NEW YORK — A surge of last-minute shopping helped save many retailers from a disastrous holiday sales performance, but the gains were the result of deep discounting that is expected to hurt fourth-quarter profits for some companies.
As the nation's largest retailers reported their December sales figures Thursday, it remained clear that the value-oriented chains, particularly Wal-Mart Stores Inc., TJX Cos. and Dollar General Corp., were again the big winners, achieving impressive gains of at least the high-single digits.
And while department and apparel specialty stores including Federated Department Stores Inc., Limited Inc. and Gap Inc. again struggled, their sales declines weren't as steep as analysts expected.
"We knew that the month ended on a stronger note, but we didn't expect the surge to have such a broad-based effect," said Michael P. Niemira, vice president of Bank of Tokyo-Mitsubishi Ltd.
The results prompted retailers including Limited, Target Corp. and Sears, Roebuck and Co. to raise fourth-quarter earnings estimates. And Gap said its fourth-quarter loss will be narrower than what Wall Street expected, although analysts said they have yet to see any merchandising improvement at the company.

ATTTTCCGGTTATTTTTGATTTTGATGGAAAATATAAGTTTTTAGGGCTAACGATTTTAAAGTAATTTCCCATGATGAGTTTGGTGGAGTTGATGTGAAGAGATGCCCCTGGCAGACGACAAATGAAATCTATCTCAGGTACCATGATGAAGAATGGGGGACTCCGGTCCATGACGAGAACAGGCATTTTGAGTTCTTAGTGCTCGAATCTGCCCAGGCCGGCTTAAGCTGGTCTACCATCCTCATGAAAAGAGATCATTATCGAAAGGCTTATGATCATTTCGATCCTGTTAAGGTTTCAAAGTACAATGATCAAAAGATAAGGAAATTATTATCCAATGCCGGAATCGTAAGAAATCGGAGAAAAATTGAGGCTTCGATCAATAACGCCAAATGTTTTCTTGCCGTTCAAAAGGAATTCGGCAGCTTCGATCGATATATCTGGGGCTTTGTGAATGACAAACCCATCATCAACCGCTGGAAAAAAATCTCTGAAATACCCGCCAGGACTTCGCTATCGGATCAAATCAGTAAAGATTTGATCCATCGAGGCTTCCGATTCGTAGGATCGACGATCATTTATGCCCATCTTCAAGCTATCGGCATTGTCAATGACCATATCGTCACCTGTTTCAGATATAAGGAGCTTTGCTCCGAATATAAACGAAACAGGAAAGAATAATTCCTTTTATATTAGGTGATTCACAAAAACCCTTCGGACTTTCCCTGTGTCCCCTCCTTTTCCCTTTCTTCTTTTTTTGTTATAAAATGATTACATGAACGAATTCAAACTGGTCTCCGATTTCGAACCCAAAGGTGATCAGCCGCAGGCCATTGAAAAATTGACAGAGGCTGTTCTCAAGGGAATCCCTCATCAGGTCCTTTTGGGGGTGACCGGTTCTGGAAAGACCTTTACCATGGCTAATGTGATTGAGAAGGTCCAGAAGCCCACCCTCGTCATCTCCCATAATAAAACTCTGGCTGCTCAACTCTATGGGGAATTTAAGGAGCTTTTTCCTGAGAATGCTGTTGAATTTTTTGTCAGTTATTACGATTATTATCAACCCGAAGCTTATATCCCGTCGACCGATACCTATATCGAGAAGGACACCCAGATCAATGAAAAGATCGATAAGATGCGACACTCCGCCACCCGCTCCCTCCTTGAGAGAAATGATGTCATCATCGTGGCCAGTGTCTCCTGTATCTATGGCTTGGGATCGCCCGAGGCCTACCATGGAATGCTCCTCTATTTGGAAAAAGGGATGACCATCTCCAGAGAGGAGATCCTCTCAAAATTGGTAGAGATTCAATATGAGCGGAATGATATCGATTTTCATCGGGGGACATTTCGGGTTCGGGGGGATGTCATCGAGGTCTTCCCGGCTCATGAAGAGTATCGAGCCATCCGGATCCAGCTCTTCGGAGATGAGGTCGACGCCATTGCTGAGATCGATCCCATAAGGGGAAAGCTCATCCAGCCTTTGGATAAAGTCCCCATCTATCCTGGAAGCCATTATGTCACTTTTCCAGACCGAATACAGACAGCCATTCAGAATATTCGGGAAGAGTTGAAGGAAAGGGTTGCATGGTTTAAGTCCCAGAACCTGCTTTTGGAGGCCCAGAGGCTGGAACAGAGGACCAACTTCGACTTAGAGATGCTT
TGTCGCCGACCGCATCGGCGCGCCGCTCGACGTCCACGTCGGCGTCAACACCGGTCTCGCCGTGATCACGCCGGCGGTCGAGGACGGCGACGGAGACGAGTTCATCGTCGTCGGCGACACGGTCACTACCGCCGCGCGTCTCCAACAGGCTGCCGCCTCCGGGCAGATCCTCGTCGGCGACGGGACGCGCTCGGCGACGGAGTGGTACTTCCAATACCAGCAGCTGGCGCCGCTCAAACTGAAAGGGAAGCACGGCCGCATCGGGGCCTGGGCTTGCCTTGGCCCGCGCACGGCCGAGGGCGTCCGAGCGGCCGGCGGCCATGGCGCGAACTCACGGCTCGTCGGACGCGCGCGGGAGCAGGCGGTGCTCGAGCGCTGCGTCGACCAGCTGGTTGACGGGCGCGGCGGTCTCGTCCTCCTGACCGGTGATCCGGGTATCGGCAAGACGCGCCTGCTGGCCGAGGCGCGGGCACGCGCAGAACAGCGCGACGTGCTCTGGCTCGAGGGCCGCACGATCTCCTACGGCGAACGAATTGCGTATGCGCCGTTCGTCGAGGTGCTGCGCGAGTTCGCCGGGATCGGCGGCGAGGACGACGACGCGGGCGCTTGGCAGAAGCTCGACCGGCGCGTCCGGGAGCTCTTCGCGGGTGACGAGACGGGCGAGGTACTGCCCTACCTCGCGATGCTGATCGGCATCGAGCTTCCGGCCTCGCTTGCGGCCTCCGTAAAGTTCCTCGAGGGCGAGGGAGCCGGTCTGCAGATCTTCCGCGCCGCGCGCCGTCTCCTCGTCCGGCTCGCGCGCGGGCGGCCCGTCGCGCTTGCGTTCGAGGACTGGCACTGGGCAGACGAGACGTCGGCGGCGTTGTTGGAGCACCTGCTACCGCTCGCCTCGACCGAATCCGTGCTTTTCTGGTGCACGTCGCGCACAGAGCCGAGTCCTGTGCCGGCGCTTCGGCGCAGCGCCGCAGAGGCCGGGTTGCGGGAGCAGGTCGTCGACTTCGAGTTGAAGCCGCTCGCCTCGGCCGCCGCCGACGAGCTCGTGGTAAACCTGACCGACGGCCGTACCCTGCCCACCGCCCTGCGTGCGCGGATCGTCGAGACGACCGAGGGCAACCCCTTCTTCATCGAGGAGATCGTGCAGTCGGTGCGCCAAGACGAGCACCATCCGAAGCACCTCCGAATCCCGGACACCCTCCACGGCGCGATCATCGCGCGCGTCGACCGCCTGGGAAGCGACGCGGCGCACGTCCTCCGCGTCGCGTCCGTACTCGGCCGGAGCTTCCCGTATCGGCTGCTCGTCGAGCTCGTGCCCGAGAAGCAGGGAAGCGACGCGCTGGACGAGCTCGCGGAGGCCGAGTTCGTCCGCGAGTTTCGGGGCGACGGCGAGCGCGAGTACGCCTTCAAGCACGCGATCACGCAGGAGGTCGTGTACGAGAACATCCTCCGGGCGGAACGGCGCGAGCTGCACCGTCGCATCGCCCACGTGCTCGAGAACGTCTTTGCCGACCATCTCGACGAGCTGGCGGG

The positive news, which some retail observers saw as hinting at a consumer spending recovery, was tempered by an announcement from Kmart Corp., which said it won't meet analysts' earnings forecasts of 1 cent a share for fiscal 2001. The merchant said it was discussing financing with its lenders.
The long-struggling discounter reported a 1 percent decrease in sales at stores open at least a year, known as same-store sales, and has seen its market share eroded by Wal-Mart, Target and other rivals.
But for retailers overall, December was nowhere near the extreme disappointment so many analysts predicted.
The Bank of Tokyo-Mitsubishi's same-store sales index of 84 retailers registered a 2.3 percent gain in December, compared to a 0.7 percent gain a year ago. That is far better than the 1.5 percent increase he had forecast.
Furthermore, the index's December reading appeared weaker than it really was because retailers including Federated, Kohl's Corp., May Department Stores, Target and AnnTaylor Stores Inc. were hurt from a quirk in the calendar.
These stores used a reporting period that excluded one week of holiday selling this year.
Still, the combined November-December period was difficult, registering a 2.2 percent gain, the industry's worst holiday performance since 1995, when the Bank of Tokyo-Mitsubishi index recorded a 2.1 percent increase. Analysts had feared it would be the weakest Christmas season in at least a decade.